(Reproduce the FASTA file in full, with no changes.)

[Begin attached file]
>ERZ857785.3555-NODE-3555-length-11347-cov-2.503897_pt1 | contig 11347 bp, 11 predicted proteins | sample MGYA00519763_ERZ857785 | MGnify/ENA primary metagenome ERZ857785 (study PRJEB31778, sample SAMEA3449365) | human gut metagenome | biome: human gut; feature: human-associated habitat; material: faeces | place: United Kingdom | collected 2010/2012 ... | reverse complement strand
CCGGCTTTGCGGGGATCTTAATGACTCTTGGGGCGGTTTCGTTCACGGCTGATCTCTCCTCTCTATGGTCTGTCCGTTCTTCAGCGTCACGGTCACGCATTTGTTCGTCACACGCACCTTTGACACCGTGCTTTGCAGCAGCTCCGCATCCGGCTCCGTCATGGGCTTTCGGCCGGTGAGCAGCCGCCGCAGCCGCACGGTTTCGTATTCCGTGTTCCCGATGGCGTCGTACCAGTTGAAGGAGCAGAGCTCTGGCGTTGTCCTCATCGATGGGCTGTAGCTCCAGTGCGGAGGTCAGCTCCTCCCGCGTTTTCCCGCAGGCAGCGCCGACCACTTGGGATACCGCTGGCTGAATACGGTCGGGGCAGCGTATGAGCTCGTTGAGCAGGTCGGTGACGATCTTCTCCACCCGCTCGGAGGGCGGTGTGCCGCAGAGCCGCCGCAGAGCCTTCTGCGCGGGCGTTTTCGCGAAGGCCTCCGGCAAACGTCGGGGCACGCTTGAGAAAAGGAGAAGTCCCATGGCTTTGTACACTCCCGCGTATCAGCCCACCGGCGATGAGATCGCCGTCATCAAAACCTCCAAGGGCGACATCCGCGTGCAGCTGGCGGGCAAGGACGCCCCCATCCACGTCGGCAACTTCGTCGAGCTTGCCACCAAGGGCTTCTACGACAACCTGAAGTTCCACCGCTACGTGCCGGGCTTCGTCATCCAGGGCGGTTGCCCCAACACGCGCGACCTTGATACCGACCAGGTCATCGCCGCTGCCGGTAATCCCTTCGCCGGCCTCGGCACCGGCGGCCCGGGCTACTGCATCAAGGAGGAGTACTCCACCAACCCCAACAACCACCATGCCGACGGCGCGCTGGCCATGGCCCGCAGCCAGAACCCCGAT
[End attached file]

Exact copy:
>ERZ857785.3555-NODE-3555-length-11347-cov-2.503897_pt1 | contig 11347 bp, 11 predicted proteins | sample MGYA00519763_ERZ857785 | MGnify/ENA primary metagenome ERZ857785 (study PRJEB31778, sample SAMEA3449365) | human gut metagenome | biome: human gut; feature: human-associated habitat; material: faeces | place: United Kingdom | collected 2010/2012 ... | reverse complement strand
CCGGCTTTGCGGGGATCTTAATGACTCTTGGGGCGGTTTCGTTCACGGCTGATCTCTCCTCTCTATGGTCTGTCCGTTCTTCAGCGTCACGGTCACGCATTTGTTCGTCACACGCACCTTTGACACCGTGCTTTGCAGCAGCTCCGCATCCGGCTCCGTCATGGGCTTTCGGCCGGTGAGCAGCCGCCGCAGCCGCACGGTTTCGTATTCCGTGTTCCCGATGGCGTCGTACCAGTTGAAGGAGCAGAGCTCTGGCGTTGTCCTCATCGATGGGCTGTAGCTCCAGTGCGGAGGTCAGCTCCTCCCGCGTTTTCCCGCAGGCAGCGCCGACCACTTGGGATACCGCTGGCTGAATACGGTCGGGGCAGCGTATGAGCTCGTTGAGCAGGTCGGTGACGATCTTCTCCACCCGCTCGGAGGGCGGTGTGCCGCAGAGCCGCCGCAGAGCCTTCTGCGCGGGCGTTTTCGCGAAGGCCTCCGGCAAACGTCGGGGCACGCTTGAGAAAAGGAGAAGTCCCATGGCTTTGTACACTCCCGCGTATCAGCCCACCGGCGATGAGATCGCCGTCATCAAAACCTCCAAGGGCGACATCCGCGTGCAGCTGGCGGGCAAGGACGCCCCCATCCACGTCGGCAACTTCGTCGAGCTTGCCACCAAGGGCTTCTACGACAACCTGAAGTTCCACCGCTACGTGCCGGGCTTCGTCATCCAGGGCGGTTGCCCCAACACGCGCGACCTTGATACCGACCAGGTCATCGCCGCTGCCGGTAATCCCTTCGCCGGCCTCGGCACCGGCGGCCCGGGCTACTGCATCAAGGAGGAGTACTCCACCAACCCCAACAACCACCATGCCGACGGCGCGCTGGCCATGGCCCGCAGCCAGAACCCCGAT